Dual-tree complex wavelets transform


Regions of interest


Principal component analysis


Support vector machine


Receiver operating characteristic


Free-response operating characteristic.


  1. Cheng HD, Cai X, Chen X: Computer-aided detection and classification of micro-calcifications in mammograms: a survey. Pattern Recognition 2003, 36(12):2967–2991. 10.1016/S0031-3203(03)00192-4

    Article  Google Scholar 

  2. Cheng HD, Shi XJ, Min R: Approaches for automated detection and classification of masses in mammograms. Pattern Recognition 2006, 39(4):646–668. 10.1016/j.patcog.2005.07.006

    Article  Google Scholar 

  3. Balleyguier C, Kinkel K, Fermanian J: Computed-aided detection (CAD) in mammography: does it help the junior or the senior radiologist? Eur J Radiol 2005, 54(1):90–96. 10.1016/j.ejrad.2004.11.021

    Article  Google Scholar 

  4. Boccignone G, Chianese A, Picariello A: Computer aided detection of micro-calcifications in digital mammograms. Comput Biol Med 2000, 30(5):267–286. 10.1016/S0010-4825(00)00014-7

    Article  Google Scholar 

  5. Nakayama R, Uchiyama Y, Yamamoto K: Computer-aided diagnosis scheme using a filter bank for detection of micro-calcifications clusters in mammograms. IEEE Trans Biomed Eng 2006, 53(2):273–283. 10.1109/TBME.2005.862536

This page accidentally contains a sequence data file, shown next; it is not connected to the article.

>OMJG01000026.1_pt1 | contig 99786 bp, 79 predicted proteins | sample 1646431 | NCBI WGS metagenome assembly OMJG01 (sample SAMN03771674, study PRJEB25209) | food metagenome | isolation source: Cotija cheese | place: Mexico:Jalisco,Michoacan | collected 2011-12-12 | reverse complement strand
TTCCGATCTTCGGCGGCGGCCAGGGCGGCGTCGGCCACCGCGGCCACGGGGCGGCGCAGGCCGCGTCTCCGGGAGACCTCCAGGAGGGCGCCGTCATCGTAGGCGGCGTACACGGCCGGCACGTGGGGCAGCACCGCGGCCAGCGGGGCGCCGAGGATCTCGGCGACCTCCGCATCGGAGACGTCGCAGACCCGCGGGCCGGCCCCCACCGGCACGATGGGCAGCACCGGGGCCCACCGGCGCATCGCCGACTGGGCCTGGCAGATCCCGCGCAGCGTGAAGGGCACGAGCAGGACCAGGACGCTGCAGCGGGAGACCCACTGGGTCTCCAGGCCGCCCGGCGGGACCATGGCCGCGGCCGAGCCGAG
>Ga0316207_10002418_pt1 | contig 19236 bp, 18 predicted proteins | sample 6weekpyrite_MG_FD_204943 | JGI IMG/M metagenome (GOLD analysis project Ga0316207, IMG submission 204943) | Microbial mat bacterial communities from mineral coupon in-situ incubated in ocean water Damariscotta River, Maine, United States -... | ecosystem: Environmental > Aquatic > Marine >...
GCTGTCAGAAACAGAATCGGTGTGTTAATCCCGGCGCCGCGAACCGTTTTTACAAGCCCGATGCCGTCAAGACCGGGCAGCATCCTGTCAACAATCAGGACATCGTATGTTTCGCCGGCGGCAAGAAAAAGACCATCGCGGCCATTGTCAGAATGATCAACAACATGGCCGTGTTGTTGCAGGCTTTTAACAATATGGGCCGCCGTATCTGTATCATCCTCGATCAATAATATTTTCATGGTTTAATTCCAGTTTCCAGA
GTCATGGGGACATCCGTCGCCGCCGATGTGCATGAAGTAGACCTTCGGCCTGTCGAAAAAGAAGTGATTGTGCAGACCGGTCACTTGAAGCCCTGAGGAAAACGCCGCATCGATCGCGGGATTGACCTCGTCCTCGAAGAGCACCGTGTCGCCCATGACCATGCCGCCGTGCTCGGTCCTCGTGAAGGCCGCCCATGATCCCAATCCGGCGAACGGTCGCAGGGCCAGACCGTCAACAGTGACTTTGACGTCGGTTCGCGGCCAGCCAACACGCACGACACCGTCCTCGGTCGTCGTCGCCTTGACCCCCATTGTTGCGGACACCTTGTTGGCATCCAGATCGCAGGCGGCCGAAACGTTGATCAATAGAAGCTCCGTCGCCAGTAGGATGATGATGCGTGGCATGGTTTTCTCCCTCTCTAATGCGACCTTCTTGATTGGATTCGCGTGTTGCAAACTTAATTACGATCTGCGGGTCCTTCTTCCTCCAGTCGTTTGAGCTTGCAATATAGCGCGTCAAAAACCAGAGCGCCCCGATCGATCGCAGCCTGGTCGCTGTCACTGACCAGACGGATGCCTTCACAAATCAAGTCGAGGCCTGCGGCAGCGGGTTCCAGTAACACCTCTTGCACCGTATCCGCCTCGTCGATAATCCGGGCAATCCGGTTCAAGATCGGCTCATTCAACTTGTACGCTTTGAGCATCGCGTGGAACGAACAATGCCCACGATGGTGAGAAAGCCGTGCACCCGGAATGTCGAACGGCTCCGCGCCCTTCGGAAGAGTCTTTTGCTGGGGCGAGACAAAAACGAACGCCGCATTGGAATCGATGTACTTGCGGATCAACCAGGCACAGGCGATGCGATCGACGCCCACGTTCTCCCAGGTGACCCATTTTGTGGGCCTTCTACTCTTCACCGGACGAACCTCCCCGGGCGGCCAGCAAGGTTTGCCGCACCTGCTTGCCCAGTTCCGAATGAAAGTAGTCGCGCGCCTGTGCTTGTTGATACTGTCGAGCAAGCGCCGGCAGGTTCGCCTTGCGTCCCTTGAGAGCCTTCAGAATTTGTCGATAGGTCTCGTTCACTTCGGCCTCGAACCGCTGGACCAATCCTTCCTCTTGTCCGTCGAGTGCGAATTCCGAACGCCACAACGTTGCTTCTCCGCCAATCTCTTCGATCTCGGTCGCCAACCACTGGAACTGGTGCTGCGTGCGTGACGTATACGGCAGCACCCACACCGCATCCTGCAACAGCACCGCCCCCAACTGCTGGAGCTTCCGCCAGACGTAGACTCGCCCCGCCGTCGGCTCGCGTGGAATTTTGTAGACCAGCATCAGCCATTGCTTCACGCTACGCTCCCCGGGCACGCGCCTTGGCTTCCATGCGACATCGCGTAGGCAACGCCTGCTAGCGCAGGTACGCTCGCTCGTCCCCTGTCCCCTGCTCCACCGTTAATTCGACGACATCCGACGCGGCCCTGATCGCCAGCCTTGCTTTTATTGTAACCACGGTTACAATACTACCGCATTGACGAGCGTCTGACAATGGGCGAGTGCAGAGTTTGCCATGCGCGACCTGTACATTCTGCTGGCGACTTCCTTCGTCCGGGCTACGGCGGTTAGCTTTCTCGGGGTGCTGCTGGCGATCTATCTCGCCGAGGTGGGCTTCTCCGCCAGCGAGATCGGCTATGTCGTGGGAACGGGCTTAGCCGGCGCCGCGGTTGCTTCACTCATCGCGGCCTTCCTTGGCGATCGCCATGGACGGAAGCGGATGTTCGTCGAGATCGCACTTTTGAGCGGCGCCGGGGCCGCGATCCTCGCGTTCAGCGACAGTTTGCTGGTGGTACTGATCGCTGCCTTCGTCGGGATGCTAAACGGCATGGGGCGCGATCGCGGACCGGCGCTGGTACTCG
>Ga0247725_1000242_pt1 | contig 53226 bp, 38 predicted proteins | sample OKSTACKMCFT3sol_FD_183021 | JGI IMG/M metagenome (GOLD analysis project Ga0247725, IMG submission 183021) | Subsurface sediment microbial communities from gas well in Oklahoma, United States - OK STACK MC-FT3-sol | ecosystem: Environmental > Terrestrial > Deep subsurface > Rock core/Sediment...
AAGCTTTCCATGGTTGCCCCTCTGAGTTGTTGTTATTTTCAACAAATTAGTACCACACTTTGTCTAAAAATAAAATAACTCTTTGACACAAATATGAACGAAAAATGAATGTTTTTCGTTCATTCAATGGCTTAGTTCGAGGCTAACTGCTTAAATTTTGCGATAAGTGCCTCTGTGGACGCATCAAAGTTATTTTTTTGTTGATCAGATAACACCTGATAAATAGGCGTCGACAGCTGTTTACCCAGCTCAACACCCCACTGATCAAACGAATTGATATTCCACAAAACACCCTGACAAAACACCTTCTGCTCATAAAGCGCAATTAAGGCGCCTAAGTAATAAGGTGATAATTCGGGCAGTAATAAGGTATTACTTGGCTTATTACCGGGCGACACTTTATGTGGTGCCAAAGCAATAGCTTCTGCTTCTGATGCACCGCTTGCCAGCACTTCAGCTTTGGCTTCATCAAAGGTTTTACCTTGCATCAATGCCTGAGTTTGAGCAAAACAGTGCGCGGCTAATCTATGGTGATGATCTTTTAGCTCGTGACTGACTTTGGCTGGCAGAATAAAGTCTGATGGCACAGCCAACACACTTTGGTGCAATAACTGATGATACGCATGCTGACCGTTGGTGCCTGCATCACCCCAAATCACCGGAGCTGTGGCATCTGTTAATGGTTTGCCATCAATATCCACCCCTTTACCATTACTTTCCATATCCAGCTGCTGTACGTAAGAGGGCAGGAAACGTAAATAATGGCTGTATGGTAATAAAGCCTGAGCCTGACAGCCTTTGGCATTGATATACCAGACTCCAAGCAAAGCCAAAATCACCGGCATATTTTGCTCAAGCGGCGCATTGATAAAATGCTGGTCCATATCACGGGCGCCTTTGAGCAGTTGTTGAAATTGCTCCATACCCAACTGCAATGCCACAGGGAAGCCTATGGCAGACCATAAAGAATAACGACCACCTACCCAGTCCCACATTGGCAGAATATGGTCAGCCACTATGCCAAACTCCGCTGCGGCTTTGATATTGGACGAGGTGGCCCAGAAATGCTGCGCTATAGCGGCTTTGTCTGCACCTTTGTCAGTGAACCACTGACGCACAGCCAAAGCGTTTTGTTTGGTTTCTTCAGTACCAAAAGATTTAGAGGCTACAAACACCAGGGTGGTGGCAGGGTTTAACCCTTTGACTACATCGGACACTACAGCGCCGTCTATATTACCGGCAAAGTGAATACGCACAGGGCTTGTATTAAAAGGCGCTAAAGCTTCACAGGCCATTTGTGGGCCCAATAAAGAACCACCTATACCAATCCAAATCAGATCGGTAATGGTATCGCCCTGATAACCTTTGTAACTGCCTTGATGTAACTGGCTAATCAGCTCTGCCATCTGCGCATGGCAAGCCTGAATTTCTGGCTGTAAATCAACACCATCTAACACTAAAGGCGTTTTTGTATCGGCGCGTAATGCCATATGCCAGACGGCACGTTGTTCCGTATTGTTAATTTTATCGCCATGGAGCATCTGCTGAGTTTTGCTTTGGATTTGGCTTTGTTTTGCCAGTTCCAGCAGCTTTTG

Article  Google Scholar 

  6. Papadopoulos A, Fotiadis DI, Likas A: An automatic micro-calcifications detection system based on a hybrid neural network classifier. Artif Intell Med 2002, 25(2):149–167. 10.1016/S0933-3657(02)00013-1

    Article  Google Scholar 

  7. Melloul M, Joskowicz L: Segmentation of micro-calcifications in X-ray mammograms using entropy thresholding. Comput Assist Radiol Surg 2002, 1–6.

    Google Scholar 

  8. American College of Radiology: ACR BI-RADS Mammography: Breast Imaging Reporting and Data System, Breast Imaging Atlas. Preston: ACR; 2003.

    Google Scholar 

  9. Kinoshita SK, de Azevedo-Marques PM, Pereira RR: Content-based retrieval of mammograms using visual features related to breast density patterns. J Digit Imaging 2007, 20(2):172–190. 10.1007/s10278-007-9004-0

    Article  Google Scholar 

  10. Yu S, Guan L: A CAD system for the automatic detection of clustered micro-calcifications in digitized mammogram films. IEEE Trans Med Imaging 2000, 19(2):115–126. 10.1109/42.836371

    Article  Google Scholar 

  11. Giger M, Huo Z, Kupinski M: Computer-Aided Diagnosis in Mammography. Handbook of Medical Imaging. Washington, DC: SPIE; 2000:915–986.

    Google Scholar 

  12. Li L, Zheng Y, Zhang L, Clark RA: False-positive reduction in CAD mass detection using a competitive classification strategy. Med Phys 2001, 28(2):250–258. 10.1118/1.1344203